Monday, January 30, 2012

Calls Needed Today in Support of Ban on Hauling Horses in Double-Deck Trailers

Animal Welfare Institute

Monday, January 30, 2012

House Committee to Consider Bill on Thursday

Dear Humanitarian:

At long last, a ban on the use of trailers with more than one level for hauling horses is on the verge of being considered by Congress... It is also on the verge of being derailed. While language clearly banning ALL hauling of horses by double-deck trailers is included in the Surface Transportation Extension Act, opponents are trying to undermine this modest yet important legislation.

Support for banning the use of double-deck trailers is strong, and includes the American Veterinary Medical Association, National Black Farmers Association, Animal Welfare Institute and Veterinarians for Equine Welfare. Equine rescue, humane, and professional organizations realize it is cruel and dangerous to haul horses on double-deck trailers. Even the U.S. Department of Agriculture has come out against their use: "We do not believe that equines can be safely and humanely transported on a conveyance that has an animal cargo space divided into two or more stacked levels." (9 CFR Parts 70 and 88). In fact, USDA has prohibited using these trailers for transporting horses to slaughter, but its rule doesn't cover horses being transported for any other purposes - or those supposedly being hauled for another purpose. All horses, irrespective of where they are going, deserve this important protection, and the language included in the Surface Transportation Extension Act will provide it.

On Thursday, the House Transportation and Infrastructure Committee is expected to consider the Surface Transportation Extension Act. There are rumors that someone on the Committee might offer an amendment removing the language calling for a ban on these inhumane trailers. During the last Congress the same Committee unanimously approved the ban on double-deck trailers, and this support is needed again now. Please, can you help us?

Time is Short; Here's What You Can Do:

If your U.S. Representative is on the House Transportation and Infrastructure Committee, please take a few minutes TODAY to call and ask him or her to support the existing language and oppose any amendment that would change it. Below is some additional information that might be useful when you call.

To find the name of your Representative and his/her phone number, please visit You can also call the Capitol Switchboard at (202) 224-3121 and ask to be connected.

Thank you for taking action on this very important issue. Be sure to share this eAlert with friends, family, and coworkers and urge them to call in support of the language as well.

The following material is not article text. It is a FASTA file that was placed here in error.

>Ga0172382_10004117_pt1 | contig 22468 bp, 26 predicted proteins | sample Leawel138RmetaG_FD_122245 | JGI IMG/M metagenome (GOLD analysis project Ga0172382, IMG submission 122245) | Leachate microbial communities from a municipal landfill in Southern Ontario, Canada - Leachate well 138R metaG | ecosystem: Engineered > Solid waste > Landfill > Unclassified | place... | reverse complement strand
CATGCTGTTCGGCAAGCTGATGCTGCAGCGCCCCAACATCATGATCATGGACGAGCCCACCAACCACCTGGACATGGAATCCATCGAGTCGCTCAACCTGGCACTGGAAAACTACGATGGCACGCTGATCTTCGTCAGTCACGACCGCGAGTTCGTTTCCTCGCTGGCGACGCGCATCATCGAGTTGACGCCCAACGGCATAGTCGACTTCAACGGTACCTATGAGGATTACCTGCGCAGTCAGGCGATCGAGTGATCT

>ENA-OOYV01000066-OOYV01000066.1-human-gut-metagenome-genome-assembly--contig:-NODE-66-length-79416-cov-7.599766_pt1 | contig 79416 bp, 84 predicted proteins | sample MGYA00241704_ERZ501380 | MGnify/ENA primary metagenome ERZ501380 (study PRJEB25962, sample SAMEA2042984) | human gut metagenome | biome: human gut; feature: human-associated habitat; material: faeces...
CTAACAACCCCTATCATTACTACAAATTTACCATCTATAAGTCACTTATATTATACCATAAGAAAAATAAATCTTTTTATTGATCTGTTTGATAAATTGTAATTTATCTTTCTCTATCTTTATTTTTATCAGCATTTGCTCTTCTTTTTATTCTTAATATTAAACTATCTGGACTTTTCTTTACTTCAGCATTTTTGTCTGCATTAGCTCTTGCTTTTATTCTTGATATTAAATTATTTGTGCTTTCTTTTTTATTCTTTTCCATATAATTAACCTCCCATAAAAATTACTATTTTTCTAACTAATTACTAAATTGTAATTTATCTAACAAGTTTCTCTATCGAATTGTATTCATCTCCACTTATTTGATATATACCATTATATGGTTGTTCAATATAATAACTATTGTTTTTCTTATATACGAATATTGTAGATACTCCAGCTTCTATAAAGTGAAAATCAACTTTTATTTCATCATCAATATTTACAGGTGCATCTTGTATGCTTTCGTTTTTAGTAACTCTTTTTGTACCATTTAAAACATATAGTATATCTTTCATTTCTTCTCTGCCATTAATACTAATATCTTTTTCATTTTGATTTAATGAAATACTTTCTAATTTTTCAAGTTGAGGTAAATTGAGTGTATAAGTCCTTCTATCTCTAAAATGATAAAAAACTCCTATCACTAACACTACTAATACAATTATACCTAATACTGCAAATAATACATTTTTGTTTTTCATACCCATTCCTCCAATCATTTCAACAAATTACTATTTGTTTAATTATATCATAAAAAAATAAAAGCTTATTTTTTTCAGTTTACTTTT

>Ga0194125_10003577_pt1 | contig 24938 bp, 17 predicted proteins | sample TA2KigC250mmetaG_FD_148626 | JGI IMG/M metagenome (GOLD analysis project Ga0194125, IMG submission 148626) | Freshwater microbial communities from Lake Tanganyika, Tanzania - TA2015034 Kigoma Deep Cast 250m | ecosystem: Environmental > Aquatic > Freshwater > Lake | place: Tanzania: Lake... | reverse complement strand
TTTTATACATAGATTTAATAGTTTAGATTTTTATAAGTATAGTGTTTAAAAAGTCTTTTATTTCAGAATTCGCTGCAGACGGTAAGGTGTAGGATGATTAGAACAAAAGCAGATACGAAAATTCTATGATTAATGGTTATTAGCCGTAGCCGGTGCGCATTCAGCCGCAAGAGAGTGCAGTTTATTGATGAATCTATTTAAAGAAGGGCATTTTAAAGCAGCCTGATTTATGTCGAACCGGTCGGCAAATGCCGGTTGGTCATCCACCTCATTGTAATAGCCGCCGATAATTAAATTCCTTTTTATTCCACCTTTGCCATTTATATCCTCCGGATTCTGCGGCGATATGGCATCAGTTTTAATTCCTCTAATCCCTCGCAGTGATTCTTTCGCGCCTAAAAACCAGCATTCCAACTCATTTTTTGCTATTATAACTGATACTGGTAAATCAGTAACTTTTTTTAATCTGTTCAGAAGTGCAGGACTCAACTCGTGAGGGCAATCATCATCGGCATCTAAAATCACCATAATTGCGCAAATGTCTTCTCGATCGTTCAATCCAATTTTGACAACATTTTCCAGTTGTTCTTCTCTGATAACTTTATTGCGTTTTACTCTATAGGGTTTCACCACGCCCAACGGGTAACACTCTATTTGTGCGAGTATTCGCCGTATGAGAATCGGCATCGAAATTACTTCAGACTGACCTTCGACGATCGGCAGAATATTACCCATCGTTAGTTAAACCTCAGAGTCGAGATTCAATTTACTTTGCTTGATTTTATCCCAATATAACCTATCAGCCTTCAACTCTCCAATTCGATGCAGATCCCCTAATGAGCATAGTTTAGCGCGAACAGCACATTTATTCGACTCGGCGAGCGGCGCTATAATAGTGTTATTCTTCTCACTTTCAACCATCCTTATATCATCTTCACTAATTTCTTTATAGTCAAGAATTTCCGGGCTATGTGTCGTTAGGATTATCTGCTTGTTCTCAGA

Chris Heyde
Deputy Director
Government and Legal Affairs

Double-Deck Trailers are Inhumane and Unsafe. According to the USDA and the American Veterinary Medical Association (AVMA), horses require 7-8' (84"-92") ceiling clearance for safe and humane transport. Double-deck trailers often have ceilings as low as 5'5", well below the recommended minimum. Even trailers "modified" for special use have ceilings no higher than 5'11" (71"). When moved in these physically inadequate vehicles, many horses have arrived at their destination with grievous wounds on their shoulders (withers) and backs because their heads were forced into an unnatural and unbalanced position for extended periods of time during travel. Double-deck trailers, designed for shorter-necked species, like cattle and swine, do not provide adequate space for horses to retain their balance, leading to unstable footing, falls, injuries, trampling, and death.

Grisly Accidents Cost Lives, Traumatize First Responders, and Inflict Financial Burdens on Communities. Accidents in recent years have created gruesome roadside scenes of horses twisted, entangled, dead, and dying. Responders are often unprepared and left shocked by such horrifying disasters. Local communities have had to pay for the rescue and rehabilitation of the horses in many cases.

Patchwork of State Laws Exists. Six states ban the use of double-deck trailers for the transport of horses entirely (Maryland, Massachusetts, New York, Pennsylvania, Rhode Island, and Vermont). A federal law would harmonize the varying state laws that address horse transport, improve enforcement of horse transportation safety laws, and make America's roads a safer place for all interstate travelers.

USDA Regulation Doesn't Cover Non-Slaughter Horse Transport. The USDA has unequivocally stated that double-deck trailers are inhumane and unsafe and has implemented a ban on their use for the transport of horses to slaughter. Unfortunately, there is a need for Congress to do what USDA has not been able to do - prevent the use of double-deck trailers to transport horses for other purposes. No matter the destination, using double-deck trailers to transport horses is inherently dangerous to horses and to people.

We respectfully urge you to support the language in the Surface Transportation Act banning the transportation of horses on double-deck trailers. This language will make transportation safer for horses and our roadways safer for drivers. Feel free to contact us with any questions.


AVERAGE HORSE HEIGHT: 7'-7'8" (84"-92" or 15-17 hands)
AVERAGE TRAILER CEILING HEIGHT: 4'7"-5'11" (55"-71") each level
RECOMMENDED HEIGHT: 7-8' (84"-96") each level
MODIFIED RODEO TRAILER: 5'11" (71") each level

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